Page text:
The news from Japan is heartbreaking. I can think of no other words to describe it. The havoc wreaked by the earthquake and tsunamis is devastating, but I'm amazed by the resolve the Japanese people have shown in this time of crisis.
And now we learn that radioactive iodine has been found in Tokyo's drinking water at levels above what is safe for babies to drink. Radiation levels continue to spike, and food produced from around the reactor has been deemed too dangerous to consume.
Here in the United States, the nuclear industry's lobbyists and propagandists work to downplay concerns. "Earthquakes of that magnitude would never happen here." "We'll do a thorough safety review." "Nuclear power needs to be part of our energy future." And so on.
Just ten days after the earthquake in Japan, the NRC granted a twenty year license extension to the Vermont Yankee reactor. This is the same reactor that continues to leak tritium, had a transformer fire and cooling tower collapse, and has been so mismanaged by Entergy that Vermont's Attorney General is investigating company officials for lying to the legislature. Entergy also continues to push for license extensions on Indian Point's two reactors, which threaten 20 million people within a 50-mile radius and sit on two active seismic zones.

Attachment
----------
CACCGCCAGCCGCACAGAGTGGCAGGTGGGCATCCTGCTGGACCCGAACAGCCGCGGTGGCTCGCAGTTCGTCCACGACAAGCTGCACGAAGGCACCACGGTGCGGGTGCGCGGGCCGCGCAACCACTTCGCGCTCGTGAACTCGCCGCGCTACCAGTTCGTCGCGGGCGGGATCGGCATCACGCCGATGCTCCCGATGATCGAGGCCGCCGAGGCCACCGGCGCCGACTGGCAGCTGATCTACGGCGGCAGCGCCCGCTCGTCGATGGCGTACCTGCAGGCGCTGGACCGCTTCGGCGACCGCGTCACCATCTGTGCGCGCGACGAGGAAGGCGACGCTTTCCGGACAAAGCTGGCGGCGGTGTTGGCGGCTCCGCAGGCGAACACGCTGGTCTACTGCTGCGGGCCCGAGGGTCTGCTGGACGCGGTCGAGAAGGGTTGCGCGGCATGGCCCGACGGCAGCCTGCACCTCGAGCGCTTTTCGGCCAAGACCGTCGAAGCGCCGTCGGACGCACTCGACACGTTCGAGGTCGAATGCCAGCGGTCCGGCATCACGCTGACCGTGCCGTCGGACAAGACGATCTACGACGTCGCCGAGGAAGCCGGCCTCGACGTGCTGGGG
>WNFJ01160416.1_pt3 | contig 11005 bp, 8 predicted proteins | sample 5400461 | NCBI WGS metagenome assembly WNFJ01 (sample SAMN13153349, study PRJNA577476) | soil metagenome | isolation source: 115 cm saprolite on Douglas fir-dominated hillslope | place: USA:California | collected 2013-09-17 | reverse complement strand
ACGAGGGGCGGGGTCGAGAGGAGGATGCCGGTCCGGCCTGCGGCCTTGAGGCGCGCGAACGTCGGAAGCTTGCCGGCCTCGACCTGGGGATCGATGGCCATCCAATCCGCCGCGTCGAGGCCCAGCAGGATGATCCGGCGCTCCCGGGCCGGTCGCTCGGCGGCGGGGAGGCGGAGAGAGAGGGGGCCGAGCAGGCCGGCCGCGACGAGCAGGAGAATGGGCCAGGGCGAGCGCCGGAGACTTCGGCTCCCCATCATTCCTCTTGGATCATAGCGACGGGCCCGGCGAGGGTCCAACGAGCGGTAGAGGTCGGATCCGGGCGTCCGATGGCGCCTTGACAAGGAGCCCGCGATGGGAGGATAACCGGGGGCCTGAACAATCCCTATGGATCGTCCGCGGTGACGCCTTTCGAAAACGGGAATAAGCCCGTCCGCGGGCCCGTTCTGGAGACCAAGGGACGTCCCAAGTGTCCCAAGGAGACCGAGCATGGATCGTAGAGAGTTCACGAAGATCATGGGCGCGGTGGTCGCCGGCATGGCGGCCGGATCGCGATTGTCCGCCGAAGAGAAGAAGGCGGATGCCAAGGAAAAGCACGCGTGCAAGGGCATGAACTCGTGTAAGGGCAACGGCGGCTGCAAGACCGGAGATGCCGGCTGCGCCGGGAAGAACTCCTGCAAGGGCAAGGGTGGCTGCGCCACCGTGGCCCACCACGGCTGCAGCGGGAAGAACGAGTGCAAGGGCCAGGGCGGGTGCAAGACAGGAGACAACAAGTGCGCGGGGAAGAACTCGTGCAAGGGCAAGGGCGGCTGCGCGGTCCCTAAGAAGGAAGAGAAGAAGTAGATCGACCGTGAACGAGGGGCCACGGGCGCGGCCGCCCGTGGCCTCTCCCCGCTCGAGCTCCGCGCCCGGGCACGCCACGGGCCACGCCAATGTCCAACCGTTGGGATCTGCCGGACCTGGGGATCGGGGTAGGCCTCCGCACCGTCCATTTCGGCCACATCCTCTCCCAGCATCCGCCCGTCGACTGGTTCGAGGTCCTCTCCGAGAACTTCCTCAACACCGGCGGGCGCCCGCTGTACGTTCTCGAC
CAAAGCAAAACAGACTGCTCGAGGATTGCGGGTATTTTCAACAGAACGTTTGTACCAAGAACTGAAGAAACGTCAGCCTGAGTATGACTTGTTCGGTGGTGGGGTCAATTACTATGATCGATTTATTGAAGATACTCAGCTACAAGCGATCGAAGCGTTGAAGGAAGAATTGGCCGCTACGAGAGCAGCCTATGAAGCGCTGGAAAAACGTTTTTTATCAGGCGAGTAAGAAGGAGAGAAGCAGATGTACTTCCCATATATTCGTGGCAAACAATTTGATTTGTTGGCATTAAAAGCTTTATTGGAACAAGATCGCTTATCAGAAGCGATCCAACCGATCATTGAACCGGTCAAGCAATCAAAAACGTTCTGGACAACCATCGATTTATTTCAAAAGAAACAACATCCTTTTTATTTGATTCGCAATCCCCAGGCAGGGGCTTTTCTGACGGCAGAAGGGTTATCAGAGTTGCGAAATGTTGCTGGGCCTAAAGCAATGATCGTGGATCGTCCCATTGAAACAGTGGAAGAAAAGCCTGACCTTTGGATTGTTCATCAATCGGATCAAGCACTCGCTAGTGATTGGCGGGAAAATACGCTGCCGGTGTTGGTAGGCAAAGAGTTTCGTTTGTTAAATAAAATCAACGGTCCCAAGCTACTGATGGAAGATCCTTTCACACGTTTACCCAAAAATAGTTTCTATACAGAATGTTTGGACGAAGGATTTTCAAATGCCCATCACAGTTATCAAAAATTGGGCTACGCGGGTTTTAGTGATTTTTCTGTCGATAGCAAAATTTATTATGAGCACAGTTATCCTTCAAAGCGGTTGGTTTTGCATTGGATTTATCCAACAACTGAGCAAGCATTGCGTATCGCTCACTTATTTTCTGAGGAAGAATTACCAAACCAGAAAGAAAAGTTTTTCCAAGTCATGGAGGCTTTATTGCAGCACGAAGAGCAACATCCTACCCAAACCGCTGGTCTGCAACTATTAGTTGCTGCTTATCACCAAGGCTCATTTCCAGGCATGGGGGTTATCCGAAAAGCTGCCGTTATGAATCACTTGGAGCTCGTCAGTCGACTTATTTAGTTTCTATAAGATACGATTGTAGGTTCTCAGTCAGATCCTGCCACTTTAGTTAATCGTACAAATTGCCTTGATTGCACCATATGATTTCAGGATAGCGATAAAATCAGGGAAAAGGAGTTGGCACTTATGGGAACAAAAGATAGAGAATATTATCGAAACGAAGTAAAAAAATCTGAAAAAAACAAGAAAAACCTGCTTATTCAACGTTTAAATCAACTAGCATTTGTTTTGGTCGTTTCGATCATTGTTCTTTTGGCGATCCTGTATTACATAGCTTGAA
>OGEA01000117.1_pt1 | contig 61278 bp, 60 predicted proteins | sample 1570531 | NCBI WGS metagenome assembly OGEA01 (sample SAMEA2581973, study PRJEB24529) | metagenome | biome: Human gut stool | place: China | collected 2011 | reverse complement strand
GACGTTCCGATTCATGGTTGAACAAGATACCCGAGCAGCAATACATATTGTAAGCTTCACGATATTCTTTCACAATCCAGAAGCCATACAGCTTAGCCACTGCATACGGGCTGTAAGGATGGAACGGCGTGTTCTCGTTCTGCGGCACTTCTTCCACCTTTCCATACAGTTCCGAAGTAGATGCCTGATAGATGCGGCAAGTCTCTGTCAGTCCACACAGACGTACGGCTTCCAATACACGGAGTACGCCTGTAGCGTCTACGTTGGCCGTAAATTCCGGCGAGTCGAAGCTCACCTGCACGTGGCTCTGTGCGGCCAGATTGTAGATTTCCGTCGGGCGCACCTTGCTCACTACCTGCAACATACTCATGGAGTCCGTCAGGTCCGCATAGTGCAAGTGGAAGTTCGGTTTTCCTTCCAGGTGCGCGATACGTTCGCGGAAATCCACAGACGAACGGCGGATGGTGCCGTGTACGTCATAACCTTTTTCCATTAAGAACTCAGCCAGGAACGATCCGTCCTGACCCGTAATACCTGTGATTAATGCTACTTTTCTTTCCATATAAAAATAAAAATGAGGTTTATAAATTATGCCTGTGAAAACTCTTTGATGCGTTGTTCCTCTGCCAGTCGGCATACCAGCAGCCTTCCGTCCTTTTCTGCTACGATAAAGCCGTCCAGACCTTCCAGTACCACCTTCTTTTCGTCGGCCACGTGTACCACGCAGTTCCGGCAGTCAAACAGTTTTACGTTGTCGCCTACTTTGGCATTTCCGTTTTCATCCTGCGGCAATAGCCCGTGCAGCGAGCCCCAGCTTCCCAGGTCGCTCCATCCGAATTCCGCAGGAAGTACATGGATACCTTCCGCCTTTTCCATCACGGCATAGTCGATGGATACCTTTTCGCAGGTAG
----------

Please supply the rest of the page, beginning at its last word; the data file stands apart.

The federal government has failed for years to provide appropriate oversight of nuclear reactors, but fortunately, two states are leading the fight to close down their dangerous old nuclear reactors. In New York, Governor Andrew Cuomo has been a longtime critic of Indian Point, and has called for a safety review of the reactors. In Vermont, where the state legislature voted overwhelmingly last year to close Vermont Yankee as scheduled in 2012, over 600 people gathered outside the reactor on Sunday to show solidarity with the people of Japan and call for the plant to be shut down.
This Monday, March 28, people across the country will be showing their support for the people of Japan and calling for a world free of nuclear disasters. To find a Stand with Japan vigil near you, go to: www.greenpeace.org/usa/vigilsforjapan.